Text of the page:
Director: Jun Fukuda
Starring: Masaaki Daimon, Kazuya Aoyama, Reiko Tajima, Akihiko Hirata, Hiromi Matsushita, Hiroshi Koizumi, Masao Imafuku, Beru-Bera Lin, Shin Kishida, Goro Mutsumi, Isao Zushi, Ise Mori, Kinichi Kusumi
Plot: A strange prophecy foretells the destruction of Earth by a monster, and that two fellow monsters will rise to stop this evil threat. However, could it be that Godzilla is the bringer of destruction and has turned back to his old ways?
The 20 year anniversary of everybody’s favourite monster (yeah I’m talking for you!) was met with an epic that not only retained all that the Godzilla franchise had become, but was also cause for a higher budget than previous films. This meant a lack of stock footage, two new monsters, and a rather intricate plot that brought about the most human characters in a Godzilla film yet. Although Godzilla’s last partnership with a robot was met with mixed opinions, what could possibly go wrong with a robotic version of Godzilla? After all, it had worked for KING KONG ESCAPES, in which the giant ape took on a robot version of himself. And as we all know, anything Kong can do Godzilla can do better.
GODZILLA VS. MECHAGODZILLA, as it would become to be known, was a sign from Toho that the franchise was still very much respected and appreciated. Looking back over the decreasing use of Godzilla, the reused footage and music, and the silly plots, you’d be forgiven for thinking that the films were just being hobbled together without little regard for the finished product. This film changed all that though, and gave a villain that would reappear in multiple Godzilla series. Although, the alien apes are still a tad silly.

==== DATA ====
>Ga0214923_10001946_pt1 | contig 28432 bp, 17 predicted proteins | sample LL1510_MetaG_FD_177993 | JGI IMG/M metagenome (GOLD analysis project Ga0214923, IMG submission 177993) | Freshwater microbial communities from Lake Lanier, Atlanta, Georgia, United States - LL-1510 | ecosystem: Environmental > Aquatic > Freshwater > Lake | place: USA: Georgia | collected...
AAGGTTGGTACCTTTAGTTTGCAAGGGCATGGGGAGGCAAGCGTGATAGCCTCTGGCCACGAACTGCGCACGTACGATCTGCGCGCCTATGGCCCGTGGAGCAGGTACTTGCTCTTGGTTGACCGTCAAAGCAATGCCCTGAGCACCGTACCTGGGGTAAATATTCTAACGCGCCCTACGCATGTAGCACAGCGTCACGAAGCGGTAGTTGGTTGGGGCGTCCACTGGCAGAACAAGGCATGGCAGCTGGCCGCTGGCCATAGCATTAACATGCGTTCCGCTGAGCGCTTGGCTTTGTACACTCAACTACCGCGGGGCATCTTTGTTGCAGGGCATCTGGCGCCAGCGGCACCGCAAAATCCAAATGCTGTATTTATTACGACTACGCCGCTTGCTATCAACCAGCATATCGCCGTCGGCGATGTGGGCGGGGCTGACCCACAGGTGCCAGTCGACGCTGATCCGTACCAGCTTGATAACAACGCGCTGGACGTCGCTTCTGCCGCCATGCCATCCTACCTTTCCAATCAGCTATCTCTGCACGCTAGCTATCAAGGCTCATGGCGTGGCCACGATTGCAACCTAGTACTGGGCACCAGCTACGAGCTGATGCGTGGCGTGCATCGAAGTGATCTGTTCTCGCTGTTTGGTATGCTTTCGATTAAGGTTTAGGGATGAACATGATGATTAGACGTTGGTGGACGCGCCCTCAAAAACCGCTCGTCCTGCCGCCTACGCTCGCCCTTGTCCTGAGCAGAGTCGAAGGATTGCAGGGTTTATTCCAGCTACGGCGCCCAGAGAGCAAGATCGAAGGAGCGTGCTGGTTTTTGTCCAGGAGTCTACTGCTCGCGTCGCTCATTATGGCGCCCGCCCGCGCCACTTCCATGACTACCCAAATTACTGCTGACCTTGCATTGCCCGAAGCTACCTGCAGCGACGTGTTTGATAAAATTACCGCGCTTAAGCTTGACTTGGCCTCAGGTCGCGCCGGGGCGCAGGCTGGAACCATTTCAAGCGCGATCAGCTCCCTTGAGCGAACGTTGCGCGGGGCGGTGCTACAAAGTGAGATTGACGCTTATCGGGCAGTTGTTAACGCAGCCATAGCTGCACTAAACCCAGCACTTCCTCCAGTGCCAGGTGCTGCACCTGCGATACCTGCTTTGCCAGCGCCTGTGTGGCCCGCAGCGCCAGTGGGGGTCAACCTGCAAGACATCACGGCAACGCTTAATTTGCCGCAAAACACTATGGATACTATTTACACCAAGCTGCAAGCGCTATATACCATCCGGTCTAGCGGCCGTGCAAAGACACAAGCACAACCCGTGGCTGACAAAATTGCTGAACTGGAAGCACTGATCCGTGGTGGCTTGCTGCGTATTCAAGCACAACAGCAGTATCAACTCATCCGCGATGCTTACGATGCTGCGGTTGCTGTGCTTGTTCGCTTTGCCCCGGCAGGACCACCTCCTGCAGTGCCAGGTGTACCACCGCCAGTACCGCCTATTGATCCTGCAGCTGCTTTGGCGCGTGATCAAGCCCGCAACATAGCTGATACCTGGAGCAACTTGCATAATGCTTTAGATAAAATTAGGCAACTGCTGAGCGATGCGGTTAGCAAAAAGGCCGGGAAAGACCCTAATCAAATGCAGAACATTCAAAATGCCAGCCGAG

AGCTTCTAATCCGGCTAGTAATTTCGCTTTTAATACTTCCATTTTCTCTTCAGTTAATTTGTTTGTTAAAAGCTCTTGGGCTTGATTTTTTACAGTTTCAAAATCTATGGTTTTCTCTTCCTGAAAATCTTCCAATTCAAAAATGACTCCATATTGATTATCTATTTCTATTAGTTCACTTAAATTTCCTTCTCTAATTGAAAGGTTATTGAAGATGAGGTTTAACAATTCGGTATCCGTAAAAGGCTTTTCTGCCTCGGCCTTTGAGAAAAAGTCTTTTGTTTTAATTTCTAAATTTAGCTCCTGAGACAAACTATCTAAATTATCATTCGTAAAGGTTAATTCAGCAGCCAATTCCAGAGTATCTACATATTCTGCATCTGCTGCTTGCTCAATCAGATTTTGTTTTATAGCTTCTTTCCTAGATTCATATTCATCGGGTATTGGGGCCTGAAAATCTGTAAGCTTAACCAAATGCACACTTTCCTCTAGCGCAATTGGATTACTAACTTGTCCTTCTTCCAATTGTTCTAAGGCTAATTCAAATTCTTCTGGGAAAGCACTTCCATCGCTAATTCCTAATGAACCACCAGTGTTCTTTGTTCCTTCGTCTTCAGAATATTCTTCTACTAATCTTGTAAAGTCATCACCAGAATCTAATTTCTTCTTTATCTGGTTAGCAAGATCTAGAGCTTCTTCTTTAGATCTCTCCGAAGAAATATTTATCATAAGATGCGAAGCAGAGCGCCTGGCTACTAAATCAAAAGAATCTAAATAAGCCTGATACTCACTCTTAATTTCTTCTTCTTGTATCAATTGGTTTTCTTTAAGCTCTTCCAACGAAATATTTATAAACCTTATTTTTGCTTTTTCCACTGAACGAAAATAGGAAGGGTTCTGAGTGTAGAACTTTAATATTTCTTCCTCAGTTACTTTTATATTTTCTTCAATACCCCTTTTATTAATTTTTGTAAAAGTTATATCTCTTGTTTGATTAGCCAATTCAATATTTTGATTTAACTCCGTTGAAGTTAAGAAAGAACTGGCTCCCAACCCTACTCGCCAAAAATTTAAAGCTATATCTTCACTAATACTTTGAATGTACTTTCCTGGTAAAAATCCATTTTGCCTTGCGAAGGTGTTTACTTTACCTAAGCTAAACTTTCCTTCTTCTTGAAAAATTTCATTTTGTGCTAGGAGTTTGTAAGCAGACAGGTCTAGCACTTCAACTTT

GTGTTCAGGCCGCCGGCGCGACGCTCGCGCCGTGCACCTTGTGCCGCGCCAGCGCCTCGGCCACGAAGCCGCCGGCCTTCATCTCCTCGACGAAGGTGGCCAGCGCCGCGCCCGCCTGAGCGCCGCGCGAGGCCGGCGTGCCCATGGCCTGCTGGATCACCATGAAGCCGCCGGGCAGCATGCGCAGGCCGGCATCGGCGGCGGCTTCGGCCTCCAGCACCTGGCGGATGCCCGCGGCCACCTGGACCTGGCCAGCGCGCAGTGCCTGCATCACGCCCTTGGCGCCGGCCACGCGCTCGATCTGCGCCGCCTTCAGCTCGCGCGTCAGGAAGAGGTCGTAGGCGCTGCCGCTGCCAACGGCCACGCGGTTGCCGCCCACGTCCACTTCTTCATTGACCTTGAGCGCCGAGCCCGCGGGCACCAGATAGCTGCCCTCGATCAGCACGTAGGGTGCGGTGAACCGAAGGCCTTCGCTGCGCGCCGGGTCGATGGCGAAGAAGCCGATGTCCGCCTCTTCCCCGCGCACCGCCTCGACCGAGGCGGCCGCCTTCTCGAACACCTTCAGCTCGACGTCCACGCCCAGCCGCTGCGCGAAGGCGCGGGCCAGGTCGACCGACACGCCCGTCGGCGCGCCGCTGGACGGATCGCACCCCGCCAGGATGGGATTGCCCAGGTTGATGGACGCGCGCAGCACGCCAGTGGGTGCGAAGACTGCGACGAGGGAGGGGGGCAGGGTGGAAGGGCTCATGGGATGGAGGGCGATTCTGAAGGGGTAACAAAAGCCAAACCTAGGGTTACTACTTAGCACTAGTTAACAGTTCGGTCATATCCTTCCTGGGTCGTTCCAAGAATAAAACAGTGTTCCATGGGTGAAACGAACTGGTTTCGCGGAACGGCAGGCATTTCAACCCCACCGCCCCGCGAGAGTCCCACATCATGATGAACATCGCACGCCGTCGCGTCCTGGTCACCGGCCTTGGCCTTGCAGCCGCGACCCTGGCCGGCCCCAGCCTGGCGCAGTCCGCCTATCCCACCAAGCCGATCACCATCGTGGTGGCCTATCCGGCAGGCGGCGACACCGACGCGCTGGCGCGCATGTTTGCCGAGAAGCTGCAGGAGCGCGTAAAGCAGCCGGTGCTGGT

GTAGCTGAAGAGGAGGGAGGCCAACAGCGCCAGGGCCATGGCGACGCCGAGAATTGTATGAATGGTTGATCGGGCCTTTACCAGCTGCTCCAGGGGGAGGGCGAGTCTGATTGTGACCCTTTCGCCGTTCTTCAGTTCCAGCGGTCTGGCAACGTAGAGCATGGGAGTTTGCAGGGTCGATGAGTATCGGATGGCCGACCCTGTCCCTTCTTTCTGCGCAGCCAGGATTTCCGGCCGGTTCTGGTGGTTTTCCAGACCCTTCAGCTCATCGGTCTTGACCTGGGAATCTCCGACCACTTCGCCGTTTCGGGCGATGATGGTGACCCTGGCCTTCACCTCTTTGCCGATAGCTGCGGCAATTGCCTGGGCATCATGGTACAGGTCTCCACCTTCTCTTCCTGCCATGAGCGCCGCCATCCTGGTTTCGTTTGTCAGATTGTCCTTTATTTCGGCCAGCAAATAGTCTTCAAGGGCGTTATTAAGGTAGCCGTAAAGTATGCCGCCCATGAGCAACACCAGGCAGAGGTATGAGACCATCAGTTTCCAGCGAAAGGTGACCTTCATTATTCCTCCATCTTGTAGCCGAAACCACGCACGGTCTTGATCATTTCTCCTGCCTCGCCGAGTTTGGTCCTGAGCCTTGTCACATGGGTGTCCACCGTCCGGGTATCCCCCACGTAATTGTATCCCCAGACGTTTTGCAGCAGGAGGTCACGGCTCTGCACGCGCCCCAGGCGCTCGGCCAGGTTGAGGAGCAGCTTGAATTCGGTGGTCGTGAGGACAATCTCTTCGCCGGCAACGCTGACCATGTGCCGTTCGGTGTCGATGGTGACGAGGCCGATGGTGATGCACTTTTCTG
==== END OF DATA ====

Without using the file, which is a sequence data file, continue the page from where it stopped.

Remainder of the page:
With exploding islands as our opening, escorted by twangy energetic guitars and a roaring Anguirus signalling trouble ahead, we’re quickly calmed by softer violins and stills that represent holiday snaps. The sudden tranquility continues with traditional song and dance, but peace never lasts long in the world of kaiju and a young Azumi priestess taking part in the traditional celebrations is soon interrupted by visions of burning, courtesy of King Ghidorah. This is actually a very awesome red herring, as King Ghidorah never actually appears, casting some shadows over the reliability of fortune telling and prophecies. The ideas of fate and destiny are well handled here, especially after more predictions are made. Obviously the big reveal is that this isn’t one of the traditional monsters, and after the true identity is revealed it’s this disguise that incurs the wrath of the original creature (that being Godzilla). We like nothing better in art than some self-fulfilling prophecy.
After this terrible vision, we’re introduced to the Shimizu brothers. First we have the younger and more intrepid Masahiko (Aoyama), who discovers some unidentifiable metal in a cave while spelunking. His brother, Keisuke (Daimon), is currently working at an excavation site where those involved soon find an underground chamber. Are the two plot strands related? You better believe it. As we see the press trying to push in and get some information on the chamber, Keisuke mistakes a pretty girl for one of the reporters but is soon left with egg on his face once finding out she is in fact an archaeologist. Brief commentaries there on the press and gender roles/equality, and although little strokes they may be, they still add to the canvas and make the final piece feel whole. Sad though that the press are still as ruthless and women are still judged in such ways.